To start off, let’s discuss Niall Leonard, screenwriter and, as previously mentioned, original novelist E.L. James’ husband. His screenplay comes off as more earnest in its depiction of his wife’s idea of forbidden relationships and the struggle of a plain Jane taming the soul of her emotionally wounded lover, unlike Kelly Marcel’s adaptation of the first book, which walked a line where being earnest was slight and being self-aware was godlike. And because of the earnest feeling, it’s easier to recognize the absolute ludicrousness of Ms. James’ base ideas. The sincerity is funny. Side-splitting, even, in ways legitimate comedies should take notes on. And James Foley as director tried his damndest, but, as backed up by his earlier film ‘Perfect Stranger’, the tawdry thriller is not a genre that suits his directorial flourishes.

The ‘Fifty Shades’ series will ultimately prove to be a testament to Dakota Johnson’s abilities as a comedienne and actress. Anastasia Steele is a character who shouldn’t work under any circumstance, but Johnson has managed in both films to ferret out several personality traits and nuances that make her transition from virginal student to wanton sex goddess (not the infamous “inner goddess” that was rightfully removed from the previous film) to emotionally fulfilled and controlled adult feel “real” and “relatable.” Jamie Dornan, on the other hand, still seems to hold a slippery grasp of Mr. Grey. The work in this film seemed more authentic than what he had to work with last time (which is crucial when remembering this is the story where we really go into what makes him tick) and he never fails to thrill his intended audience when down to just his birthday suit, but there’s still an uncertainty in his chemistry with Ms. Johnson that sells the legitimacy of Ana and Christian’s romance short. But they still have one more film ahead.

Other returning cast members are little more than service and window dressing that serve more as a reminder of the work they’re capable of, including the little moments with Marcia Gay Harden as Grey’s adopted mother. What is said isn’t meant to be a slight against Ms. Harden, but her appearance in these films is the kind of performance that can be done in sleepwalking. The three biggest additions to the cast don’t fare much better, either, which is actually “impressive” when you consider who’s involved. I haven’t read the original novel, but one would presume if you cast an actress of Kim Basinger’s talent and magnitude as such a critical figure in Christian Grey’s past (let’s not forget, pre-‘Batman”/“L.A. Confidential’, the most iconic role of her career was the art gallery owner who discovers the joy and sorrow of an S&M relationship in Adrian Lyne’s “91⁄2 Weeks”), at least have her be interesting and add to the stakes of the relationship. As Elena Lincoln is done in this film, all Ms. Basinger really gets to do is just glower at the object of her disdain and pout at the object of misguided affection in a genuinely unflattering black dress and pearls.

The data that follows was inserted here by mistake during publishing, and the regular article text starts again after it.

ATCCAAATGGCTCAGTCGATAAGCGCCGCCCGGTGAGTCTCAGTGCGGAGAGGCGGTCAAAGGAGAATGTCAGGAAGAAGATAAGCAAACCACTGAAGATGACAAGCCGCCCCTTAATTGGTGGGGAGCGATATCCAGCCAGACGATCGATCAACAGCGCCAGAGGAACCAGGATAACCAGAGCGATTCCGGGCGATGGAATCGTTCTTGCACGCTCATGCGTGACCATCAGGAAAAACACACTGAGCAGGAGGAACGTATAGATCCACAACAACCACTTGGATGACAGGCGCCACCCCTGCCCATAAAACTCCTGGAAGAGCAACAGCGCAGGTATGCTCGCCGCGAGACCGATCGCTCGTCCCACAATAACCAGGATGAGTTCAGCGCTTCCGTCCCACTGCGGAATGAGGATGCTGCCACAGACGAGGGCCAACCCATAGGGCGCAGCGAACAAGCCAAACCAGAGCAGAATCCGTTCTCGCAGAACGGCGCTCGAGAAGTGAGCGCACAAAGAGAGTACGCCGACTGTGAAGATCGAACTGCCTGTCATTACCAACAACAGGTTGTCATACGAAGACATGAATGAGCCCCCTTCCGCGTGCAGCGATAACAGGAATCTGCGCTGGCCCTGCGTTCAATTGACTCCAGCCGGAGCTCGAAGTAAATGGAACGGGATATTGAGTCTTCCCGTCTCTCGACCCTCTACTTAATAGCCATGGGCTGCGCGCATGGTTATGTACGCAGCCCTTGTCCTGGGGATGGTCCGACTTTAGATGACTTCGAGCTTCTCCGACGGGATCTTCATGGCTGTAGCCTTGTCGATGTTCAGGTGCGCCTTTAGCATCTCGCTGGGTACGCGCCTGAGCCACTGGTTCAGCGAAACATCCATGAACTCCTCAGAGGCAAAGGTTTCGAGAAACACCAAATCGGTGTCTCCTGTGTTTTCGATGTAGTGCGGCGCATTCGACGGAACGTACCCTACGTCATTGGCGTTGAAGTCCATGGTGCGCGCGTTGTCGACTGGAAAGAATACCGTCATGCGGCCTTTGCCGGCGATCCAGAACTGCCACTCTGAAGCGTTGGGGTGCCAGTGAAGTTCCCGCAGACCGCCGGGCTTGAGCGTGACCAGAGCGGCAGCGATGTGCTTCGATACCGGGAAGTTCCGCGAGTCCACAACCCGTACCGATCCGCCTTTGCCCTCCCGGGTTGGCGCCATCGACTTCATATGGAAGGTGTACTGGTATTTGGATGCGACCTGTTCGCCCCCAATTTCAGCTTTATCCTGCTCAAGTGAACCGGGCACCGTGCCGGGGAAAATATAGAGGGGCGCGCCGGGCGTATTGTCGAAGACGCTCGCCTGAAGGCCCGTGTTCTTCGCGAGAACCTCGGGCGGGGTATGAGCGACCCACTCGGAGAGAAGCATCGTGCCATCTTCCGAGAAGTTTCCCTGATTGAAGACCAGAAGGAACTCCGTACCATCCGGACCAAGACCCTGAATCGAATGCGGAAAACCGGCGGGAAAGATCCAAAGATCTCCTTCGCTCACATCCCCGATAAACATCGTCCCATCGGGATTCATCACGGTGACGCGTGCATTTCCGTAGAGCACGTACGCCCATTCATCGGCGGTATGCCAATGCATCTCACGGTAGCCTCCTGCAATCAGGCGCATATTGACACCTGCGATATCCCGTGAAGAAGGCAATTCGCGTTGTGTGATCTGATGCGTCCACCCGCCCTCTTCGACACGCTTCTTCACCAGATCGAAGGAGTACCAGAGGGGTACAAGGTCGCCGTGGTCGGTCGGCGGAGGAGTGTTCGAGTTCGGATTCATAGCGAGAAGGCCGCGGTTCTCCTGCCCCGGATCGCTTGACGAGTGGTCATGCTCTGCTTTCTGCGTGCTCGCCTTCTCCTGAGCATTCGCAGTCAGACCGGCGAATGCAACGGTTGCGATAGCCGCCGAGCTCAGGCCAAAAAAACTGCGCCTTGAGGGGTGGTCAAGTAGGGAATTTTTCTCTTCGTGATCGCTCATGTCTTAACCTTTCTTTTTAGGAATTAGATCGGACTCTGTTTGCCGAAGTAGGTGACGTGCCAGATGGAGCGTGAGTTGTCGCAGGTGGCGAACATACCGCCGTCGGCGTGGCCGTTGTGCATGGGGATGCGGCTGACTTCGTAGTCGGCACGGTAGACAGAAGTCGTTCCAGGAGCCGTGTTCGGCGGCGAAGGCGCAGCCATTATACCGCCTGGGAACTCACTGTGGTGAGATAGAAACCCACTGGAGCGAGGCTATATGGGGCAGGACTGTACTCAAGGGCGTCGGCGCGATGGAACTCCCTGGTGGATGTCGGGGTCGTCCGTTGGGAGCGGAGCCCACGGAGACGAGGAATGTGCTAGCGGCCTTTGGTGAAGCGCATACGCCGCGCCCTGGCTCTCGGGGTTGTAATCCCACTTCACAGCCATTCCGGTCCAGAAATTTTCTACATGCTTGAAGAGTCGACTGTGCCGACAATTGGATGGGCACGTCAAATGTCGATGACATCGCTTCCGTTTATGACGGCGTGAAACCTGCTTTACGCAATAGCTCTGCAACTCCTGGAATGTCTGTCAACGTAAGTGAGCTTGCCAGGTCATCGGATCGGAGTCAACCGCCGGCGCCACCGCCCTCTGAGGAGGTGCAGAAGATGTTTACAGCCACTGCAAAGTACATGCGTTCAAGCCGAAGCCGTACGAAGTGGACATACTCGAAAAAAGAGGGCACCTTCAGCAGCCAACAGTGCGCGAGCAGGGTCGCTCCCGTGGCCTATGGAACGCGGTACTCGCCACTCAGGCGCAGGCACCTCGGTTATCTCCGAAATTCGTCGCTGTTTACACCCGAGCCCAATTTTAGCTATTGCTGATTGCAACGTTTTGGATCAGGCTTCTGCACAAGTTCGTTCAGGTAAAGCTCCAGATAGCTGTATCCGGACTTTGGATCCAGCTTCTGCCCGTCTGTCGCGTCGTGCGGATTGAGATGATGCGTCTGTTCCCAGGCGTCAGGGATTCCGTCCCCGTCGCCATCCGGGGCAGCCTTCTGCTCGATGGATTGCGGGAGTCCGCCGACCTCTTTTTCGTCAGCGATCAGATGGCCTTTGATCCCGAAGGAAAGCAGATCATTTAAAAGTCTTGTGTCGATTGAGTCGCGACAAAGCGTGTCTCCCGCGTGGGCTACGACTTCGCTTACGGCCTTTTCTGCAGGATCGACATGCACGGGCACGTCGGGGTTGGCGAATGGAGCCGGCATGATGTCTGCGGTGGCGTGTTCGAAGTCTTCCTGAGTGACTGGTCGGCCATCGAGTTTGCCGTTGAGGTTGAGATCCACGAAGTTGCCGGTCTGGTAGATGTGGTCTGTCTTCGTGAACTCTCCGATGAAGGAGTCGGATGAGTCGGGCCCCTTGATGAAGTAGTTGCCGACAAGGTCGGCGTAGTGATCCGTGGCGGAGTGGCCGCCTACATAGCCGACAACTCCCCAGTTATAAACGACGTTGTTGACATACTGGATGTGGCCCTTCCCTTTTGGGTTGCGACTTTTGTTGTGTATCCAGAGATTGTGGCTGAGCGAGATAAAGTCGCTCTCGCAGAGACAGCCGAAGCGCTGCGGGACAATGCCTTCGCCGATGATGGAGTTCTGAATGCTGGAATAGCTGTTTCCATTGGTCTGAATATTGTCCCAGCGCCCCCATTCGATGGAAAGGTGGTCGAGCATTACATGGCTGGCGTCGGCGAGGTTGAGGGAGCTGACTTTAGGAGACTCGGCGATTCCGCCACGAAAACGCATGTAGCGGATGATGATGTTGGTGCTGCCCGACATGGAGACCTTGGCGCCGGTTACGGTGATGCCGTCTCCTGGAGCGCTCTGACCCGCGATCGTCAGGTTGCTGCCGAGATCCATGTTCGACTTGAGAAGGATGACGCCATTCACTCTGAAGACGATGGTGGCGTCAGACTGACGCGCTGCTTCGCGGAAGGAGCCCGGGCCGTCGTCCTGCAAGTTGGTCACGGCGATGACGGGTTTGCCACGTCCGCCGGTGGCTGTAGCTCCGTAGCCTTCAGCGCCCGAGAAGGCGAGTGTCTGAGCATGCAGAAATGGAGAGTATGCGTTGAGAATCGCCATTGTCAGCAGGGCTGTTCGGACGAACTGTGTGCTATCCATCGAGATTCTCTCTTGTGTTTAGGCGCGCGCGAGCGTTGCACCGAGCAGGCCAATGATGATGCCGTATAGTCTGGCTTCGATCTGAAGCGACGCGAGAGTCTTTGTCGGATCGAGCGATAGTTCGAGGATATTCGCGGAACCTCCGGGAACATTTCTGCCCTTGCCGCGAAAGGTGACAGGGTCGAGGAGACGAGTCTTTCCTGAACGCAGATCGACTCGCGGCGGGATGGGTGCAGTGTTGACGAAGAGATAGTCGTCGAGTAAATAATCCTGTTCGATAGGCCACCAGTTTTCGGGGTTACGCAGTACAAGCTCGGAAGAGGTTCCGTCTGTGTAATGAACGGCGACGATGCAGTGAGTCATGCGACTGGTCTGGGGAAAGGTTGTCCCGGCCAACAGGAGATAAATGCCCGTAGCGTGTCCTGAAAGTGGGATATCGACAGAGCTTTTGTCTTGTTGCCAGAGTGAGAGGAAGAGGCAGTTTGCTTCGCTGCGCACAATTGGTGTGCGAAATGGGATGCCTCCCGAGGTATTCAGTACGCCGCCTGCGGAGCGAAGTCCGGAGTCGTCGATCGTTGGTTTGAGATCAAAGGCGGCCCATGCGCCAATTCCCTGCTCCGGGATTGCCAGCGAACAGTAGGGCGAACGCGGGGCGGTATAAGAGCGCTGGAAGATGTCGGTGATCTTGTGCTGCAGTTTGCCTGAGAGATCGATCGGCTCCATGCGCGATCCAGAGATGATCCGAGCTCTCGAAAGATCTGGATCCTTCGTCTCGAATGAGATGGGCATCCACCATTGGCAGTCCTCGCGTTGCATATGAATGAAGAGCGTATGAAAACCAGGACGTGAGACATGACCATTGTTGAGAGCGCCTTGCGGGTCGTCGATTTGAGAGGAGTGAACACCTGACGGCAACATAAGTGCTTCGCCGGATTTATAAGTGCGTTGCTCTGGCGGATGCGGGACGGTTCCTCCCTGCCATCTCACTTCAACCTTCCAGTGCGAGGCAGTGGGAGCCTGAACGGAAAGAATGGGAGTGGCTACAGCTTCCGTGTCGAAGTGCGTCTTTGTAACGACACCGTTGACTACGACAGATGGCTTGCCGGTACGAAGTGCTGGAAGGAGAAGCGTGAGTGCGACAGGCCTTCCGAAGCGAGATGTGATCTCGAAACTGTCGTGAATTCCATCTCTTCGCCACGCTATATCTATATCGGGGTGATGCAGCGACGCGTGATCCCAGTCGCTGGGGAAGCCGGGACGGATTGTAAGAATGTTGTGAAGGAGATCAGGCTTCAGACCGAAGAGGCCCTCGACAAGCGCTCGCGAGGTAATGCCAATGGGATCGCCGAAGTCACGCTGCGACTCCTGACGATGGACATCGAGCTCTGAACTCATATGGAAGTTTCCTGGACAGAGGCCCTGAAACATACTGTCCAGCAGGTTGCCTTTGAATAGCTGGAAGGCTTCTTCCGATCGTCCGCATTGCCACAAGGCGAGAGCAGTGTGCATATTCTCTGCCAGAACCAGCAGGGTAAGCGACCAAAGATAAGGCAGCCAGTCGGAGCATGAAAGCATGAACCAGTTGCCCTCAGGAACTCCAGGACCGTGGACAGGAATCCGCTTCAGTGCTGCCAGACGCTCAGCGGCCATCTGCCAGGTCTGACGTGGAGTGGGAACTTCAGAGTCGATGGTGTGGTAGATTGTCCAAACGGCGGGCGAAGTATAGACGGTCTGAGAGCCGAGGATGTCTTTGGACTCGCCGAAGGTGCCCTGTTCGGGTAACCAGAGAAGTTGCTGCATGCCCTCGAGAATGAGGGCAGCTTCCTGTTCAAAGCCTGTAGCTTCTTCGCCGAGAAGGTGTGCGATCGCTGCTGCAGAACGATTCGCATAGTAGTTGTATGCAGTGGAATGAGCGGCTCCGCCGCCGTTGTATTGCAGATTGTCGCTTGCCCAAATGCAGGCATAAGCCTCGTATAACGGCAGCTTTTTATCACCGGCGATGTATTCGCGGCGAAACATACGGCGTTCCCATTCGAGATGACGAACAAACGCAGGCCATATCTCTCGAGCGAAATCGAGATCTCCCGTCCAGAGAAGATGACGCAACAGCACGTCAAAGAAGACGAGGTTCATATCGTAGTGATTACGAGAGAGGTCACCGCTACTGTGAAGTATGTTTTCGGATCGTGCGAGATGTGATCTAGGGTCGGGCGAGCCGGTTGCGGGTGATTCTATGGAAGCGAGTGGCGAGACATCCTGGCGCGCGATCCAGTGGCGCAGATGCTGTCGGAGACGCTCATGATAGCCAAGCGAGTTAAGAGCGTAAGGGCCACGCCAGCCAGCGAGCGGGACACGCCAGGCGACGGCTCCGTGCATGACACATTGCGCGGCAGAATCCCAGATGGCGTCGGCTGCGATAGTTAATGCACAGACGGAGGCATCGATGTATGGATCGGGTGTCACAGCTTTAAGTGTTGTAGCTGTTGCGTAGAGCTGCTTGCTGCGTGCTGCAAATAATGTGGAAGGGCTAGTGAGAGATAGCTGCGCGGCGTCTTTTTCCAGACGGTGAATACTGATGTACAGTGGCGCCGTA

Eric Johnson seems to always be saddled with the “always the bridesmaid” romantic interest role, as Jack Hyde comes off as a more repulsive version of the Whitney Fordham character he originated in the inaugural season of “Smallville”, albeit with a coarser mouth, as one heated moment between employer and employee escalates into unintentional comedy gold. And as the final scenes of ‘Fifty Shades Darker’ guaranteed, Mr. Johnson will be back to “up the ante,” for better or worse. Bella Heathcote feels like the addition that gets to have the most fun and interesting character (I mean, she does pull a gun on our poor heroine at an inopportune moment), but that come too late into the story to be genuinely effective, not to mention what comes before is an almost trite portrayal of psycho-obsessive love straight out of the “Fatal Attraction” guidebook. The actors, both new and old, are ultimately dictated by classic archetypes and little more.